1. I checked out the Pine Leaf Boys, a Cajun band from Lafayette, Lousiana, at the Abu Dhabi Cultural Foundation. I was a little more taken with the Arabic oud player who opened the show, but it was cute to see these young musicians still a bit befuddled about their US State department-organised visit to the Middle East. Then there was the audience, which didn't seem to know what to think, but obviously liked it. The frontman Wilson Savoy was a little befuddled when we all clapped for an encore. "They told me y'all don't do encores. They said if we do encores, everyone would just leave."
2. For the first time, Abu Dhabi Police offer a reward to catch a criminal. Dh50,000 (Cdn16,500) for information on the wherabouts of a man wanted in the death of his wife's friend (CORR "friend's wife) in Al Ain in 2005.
3. A group of experts met in the northern emirate of Ras Al Khaimah to discuss equality when it comes to diyya, or compensation for accidental death, also known as "blood money". Under UAE federal law, anyone who accidentally commits a harmful act that causes the death of another must pay Dh200,000 for male victims. In RAK, Dubai and Abu Dhabi, it's the same amount for women's families, but in the other emirates, the obligation usually is to pay half. Obviously this concept, which is not at all unique to the UAE, is far-out foreign to many of us in the Western world. But if you accept that it happens here, by law, for the time being anyway, it's shocking to think there are areas where a woman's life is valued by half to that of a man.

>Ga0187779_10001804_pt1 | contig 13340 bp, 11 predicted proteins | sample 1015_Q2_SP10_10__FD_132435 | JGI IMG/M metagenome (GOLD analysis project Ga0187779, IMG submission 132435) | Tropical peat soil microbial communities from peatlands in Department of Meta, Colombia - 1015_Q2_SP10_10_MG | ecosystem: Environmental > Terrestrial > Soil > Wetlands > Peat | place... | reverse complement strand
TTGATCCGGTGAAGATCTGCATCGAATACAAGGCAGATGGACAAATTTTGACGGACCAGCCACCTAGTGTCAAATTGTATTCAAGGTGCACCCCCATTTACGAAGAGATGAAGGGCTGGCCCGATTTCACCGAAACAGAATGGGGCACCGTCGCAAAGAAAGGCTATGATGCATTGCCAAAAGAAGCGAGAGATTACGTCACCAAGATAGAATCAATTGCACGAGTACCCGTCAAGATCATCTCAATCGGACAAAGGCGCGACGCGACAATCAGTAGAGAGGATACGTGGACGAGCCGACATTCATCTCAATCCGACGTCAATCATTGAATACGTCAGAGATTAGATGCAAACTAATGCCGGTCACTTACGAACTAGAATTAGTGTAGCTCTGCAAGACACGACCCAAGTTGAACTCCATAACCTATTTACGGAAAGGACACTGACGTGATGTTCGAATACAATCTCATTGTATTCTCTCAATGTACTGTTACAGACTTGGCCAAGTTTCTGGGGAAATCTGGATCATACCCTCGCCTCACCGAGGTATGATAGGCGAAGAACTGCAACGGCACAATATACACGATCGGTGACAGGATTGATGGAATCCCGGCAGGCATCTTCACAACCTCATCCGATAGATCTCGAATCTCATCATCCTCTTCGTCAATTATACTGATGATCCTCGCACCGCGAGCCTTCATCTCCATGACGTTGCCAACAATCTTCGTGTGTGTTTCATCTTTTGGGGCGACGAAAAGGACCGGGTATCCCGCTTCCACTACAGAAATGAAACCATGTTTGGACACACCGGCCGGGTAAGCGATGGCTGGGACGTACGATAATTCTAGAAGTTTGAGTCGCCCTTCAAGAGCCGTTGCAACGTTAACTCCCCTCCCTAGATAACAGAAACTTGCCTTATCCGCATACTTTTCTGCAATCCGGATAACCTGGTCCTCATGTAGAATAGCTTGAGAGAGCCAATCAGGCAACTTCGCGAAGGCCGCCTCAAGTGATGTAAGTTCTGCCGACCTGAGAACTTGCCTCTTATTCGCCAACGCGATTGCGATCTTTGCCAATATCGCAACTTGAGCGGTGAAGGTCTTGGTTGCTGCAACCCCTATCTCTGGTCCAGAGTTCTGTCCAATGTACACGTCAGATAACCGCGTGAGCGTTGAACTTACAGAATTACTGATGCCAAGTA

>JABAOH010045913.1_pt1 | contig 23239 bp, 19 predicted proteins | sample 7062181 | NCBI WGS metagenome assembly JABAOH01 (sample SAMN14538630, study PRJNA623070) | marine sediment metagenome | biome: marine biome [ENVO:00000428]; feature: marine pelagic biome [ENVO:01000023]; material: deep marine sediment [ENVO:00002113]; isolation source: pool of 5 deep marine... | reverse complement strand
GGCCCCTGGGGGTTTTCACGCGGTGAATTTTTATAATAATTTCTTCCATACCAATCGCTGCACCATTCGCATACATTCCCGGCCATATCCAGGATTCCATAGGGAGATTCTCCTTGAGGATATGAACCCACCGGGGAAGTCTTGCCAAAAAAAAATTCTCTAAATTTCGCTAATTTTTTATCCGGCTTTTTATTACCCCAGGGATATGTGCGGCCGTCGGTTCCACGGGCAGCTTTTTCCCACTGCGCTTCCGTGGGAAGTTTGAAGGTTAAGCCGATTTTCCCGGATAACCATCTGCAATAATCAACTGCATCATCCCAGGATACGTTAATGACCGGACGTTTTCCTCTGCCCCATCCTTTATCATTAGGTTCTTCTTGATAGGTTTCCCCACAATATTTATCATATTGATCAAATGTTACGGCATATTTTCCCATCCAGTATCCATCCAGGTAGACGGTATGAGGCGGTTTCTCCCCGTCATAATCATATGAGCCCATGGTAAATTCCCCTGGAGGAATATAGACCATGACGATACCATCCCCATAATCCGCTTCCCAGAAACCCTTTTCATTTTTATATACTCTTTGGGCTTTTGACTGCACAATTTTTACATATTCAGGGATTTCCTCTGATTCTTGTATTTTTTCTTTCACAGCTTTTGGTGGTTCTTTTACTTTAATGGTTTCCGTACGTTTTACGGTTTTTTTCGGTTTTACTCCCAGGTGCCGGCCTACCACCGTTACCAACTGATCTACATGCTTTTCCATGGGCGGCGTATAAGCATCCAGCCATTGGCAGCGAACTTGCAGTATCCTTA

4. Dubai's Sheikh Mohammed takes questions from the media on his official website. Re: the financial crisis? "The worst is over and behind us," he said, adding that no company or bank has declared bankruptcy. Democracy in the UAE? Not so much.
5. The National turned one; most of us are still standing, as is, more importantly, the paper, and on Friday night we all celebrated at the Hiltonia Beach Club. I couldn't believe what a difference a year makes; I crept into the party last year, one day off the plane, not knowing a soul. This year 10 of us spent an the afternoon on an aged yacht watching the Red Bull Air Race over the Corniche before composing ourselves and afterwards, half the newsroom turned up to continue the party at my company flat. Our editor-in-chief Martin Newland gave a stirring speech ("some people have left," he said, "sod them") addressing some of the tougher things that have happened, and told us we have done more in our journalism careers in one year than most people have in a lifetime. Who knows if those words are true; it's definitely very hard to tell most days when you are just slogging through. But as the lights of Marina Mall twinkled across the water, and a warm breeze blew across us, I took them and remained glad I came.